It wouldn’t be shocking to hear the Minnesota Timberwolves were one of the NBA teams losing money, even with a $54 million payroll that is 27th in the league.
But $20 million?
That’s what is suggested in Sid Hartman’s column in the Star Tribune (via Henry Abbott at TrueHoop). Hartman also says that Kurt Rambis and more may be on the hot seat. Again, this would not be a shock. We’re a little hesitant because there are no sources listed here so please read with grains of salt.
The Wolves could lose up to $20 million and are reported to have a big debt at one of the local banks. The (NHL’s Minnesota) Wild lost some money last year and will lose some more this year, but not as much as the Wolves.
Indications are that both coaches — Kurt Rambis of the Wolves and Todd Richards of the Wild — are in danger of losing their jobs.
Glen Taylor, owner of the Wolves, has refused to say that either President of Basketball Operations David Kahn or Rambis will be back next season, although each has one more year on his contract.
“We will talk about it after the season,” Taylor said other day, giving no indication about the future of either one.
Numbers can be manipulated, so while we can question the figure, but do not doubt the Wolves are in the red. Taylor is one of the NBA owners lead negotiators in the upcoming Collective Bargaining Agreement talks. He can look across the table and say he is losing money, and nobody is going to question him. Now, whether the profits that the Bulls and Lakers turn should be used to cover those losses and not a reduction of players’ salaries is another issue.
Spurs to give Tim Duncan, Manu Ginobili Friday night off in Denver
That is the first night of a back-to-back, with former Spurs’ assistant coach Mike Budenholzer and his Atlanta Hawks coming to San Antonio on Saturday. Popovich is saving his two veterans for that game.
Duncan and Ginobili have looked like they found the fountain of youth this season. Duncan is taking on less of the offense but has been very efficient in those moments. Ginobili has the impact he did a few years back in his bench role.
What Gregg Popovich cares about is them playing like that come the postseason. So they will rest on Friday.
Rejecting the tender is a favor to the drafting team, which gets to keep the player’s exclusive rights for a year. If Thornton tries to join the NBA now, he’s stuck negotiating with only the Celtics.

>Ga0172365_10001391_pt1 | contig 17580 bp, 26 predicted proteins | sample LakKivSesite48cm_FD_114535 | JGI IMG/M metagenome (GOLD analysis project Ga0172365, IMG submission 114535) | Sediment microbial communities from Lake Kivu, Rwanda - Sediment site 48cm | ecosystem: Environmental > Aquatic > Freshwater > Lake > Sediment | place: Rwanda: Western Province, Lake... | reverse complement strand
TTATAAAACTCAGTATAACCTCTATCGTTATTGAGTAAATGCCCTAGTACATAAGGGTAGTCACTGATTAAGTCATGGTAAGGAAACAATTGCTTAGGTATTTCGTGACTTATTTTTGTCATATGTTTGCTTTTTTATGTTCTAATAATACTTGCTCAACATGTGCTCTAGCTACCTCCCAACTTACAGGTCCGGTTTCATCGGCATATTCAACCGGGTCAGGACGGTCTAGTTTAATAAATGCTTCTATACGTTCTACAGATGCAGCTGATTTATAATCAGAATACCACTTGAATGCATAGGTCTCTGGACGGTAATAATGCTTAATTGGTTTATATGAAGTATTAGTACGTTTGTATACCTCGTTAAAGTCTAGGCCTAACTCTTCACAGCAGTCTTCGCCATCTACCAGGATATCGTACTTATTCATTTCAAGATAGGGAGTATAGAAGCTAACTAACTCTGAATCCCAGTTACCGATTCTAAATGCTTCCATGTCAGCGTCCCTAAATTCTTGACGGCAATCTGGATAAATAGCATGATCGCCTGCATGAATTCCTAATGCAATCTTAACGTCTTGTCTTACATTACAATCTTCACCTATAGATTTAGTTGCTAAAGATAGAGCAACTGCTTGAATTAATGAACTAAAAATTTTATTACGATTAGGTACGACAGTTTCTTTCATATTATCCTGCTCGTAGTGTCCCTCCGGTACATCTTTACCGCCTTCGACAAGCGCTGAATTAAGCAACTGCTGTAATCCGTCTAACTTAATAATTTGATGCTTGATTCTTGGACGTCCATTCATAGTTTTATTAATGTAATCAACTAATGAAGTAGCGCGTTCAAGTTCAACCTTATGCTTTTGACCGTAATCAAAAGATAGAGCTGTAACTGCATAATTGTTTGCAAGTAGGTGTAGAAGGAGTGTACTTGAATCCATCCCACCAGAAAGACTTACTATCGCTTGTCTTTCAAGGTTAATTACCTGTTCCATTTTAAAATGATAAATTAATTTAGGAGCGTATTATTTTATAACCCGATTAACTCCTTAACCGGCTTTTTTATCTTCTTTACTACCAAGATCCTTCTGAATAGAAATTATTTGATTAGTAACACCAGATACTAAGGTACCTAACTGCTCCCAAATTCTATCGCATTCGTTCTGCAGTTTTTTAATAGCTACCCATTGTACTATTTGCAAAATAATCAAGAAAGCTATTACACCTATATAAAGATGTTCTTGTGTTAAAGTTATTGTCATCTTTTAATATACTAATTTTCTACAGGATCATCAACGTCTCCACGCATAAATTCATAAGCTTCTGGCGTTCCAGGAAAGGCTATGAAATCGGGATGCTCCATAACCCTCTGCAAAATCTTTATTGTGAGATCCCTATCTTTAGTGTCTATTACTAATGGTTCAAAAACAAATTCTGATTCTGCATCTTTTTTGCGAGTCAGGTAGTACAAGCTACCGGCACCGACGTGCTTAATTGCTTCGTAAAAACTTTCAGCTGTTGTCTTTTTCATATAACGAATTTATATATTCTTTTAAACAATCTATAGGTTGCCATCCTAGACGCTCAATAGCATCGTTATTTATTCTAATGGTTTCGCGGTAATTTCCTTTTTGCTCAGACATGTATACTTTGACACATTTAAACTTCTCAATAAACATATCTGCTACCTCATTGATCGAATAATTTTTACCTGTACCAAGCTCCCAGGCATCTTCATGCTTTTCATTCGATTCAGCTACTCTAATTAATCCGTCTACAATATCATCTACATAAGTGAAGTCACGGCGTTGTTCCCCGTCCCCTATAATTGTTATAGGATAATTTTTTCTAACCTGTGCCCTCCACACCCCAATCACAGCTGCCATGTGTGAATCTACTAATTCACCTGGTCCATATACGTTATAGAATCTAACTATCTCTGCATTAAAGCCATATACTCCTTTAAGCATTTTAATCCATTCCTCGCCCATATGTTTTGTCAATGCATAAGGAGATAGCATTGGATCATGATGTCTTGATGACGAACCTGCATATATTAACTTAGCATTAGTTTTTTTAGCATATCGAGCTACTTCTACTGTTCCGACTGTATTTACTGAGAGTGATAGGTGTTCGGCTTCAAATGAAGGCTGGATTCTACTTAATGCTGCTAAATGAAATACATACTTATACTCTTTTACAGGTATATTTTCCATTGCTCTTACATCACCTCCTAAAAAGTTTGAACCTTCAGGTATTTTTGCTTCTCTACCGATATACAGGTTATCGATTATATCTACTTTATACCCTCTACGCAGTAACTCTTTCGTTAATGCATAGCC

By accepting the tender, the player typically gets one of two outcomes. He either plays on that contract and draws an NBA salary or he gets waived. But even getting waived is better than rejecting the tender, because at least the player becomes a free agent and can negotiate with any team.
Players who reject the tender go to another league and play for less money. In Thornton’s case, that mean Australia.
How’s that going?
(Almost) never reject the required tender as a second-round pick.
Byron Scott says they just have to get Kobe Bryant better looks
Kobe Bryant is averaging 15.2 points a game at age 37. It’s just taking him 16.4 shots per game to get there. After his 1-of-14 shooting performance against the Warriors the other night — with too much isolation and too many plays run just for him — there has been a lot of talk about his shot. With reason, this is his shot chart so far this season.
So what do the Lakers’ do? Get Kobe to shoot less and get the ball in the hands of the young stars they supposed to be developing more? Nah.
“I know his mentality is that he can still play in this league,” Scott said. “And we feel the same way….
“Obviously he’s struggling right now with his shot, and I think everybody can see that,” Scott said. “So it’s trying to get him in better position to be able to have an opportunity to knock those shots down on a consistent basis. That’s No. 1.
“I don’t know if it’s his legs. I don’t think so. Again, our conversations are pretty blunt. … He tells me when he is tired and he tells me when he’s not tired. And the last few days, he said he feels great. So, I don’t think it’s a matter of him being tired or his legs being tired. I think it’s a matter of his timing being a little off.”
Yes, how could it be his legs? It’s not like he’s a 37-year-old with more than 55,000 NBA minutes played, and coming off an Achilles rupture and major knee surgery.
Honestly, I hope the Lakers and Kobe find a balance soon, because they have become just hard to watch. And I don’t want Kobe to go out this way.